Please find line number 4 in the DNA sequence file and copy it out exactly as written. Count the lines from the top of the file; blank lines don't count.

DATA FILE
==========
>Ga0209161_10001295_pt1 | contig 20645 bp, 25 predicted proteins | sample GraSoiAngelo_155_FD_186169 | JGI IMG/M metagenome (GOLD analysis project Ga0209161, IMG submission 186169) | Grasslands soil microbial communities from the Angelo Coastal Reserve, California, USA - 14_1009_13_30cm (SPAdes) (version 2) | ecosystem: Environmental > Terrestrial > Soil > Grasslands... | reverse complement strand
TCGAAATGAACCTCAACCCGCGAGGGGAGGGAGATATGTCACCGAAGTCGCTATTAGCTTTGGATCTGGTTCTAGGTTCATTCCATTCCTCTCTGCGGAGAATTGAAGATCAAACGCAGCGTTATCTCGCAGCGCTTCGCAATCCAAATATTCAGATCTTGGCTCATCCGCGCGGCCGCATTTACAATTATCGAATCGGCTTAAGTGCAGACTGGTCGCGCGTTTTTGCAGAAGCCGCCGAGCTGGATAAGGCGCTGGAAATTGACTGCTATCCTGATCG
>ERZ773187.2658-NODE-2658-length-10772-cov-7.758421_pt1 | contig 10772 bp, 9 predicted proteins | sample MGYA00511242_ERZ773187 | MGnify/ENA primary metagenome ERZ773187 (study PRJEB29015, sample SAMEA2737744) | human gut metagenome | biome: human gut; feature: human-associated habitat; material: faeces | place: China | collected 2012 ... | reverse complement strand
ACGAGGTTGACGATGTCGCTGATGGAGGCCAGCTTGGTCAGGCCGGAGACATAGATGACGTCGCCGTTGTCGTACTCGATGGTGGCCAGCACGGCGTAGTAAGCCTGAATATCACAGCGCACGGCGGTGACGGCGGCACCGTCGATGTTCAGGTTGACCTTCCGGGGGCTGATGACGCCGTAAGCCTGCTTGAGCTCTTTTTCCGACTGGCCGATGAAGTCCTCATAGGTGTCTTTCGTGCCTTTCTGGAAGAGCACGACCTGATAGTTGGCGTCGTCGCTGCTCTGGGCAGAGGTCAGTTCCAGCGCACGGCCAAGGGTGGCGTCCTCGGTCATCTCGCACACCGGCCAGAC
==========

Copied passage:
ACGAGGTTGACGATGTCGCTGATGGAGGCCAGCTTGGTCAGGCCGGAGACATAGATGACGTCGCCGTTGTCGTACTCGATGGTGGCCAGCACGGCGTAGTAAGCCTGAATATCACAGCGCACGGCGGTGACGGCGGCACCGTCGATGTTCAGGTTGACCTTCCGGGGGCTGATGACGCCGTAAGCCTGCTTGAGCTCTTTTTCCGACTGGCCGATGAAGTCCTCATAGGTGTCTTTCGTGCCTTTCTGGAAGAGCACGACCTGATAGTTGGCGTCGTCGCTGCTCTGGGCAGAGGTCAGTTCCAGCGCACGGCCAAGGGTGGCGTCCTCGGTCATCTCGCACACCGGCCAGAC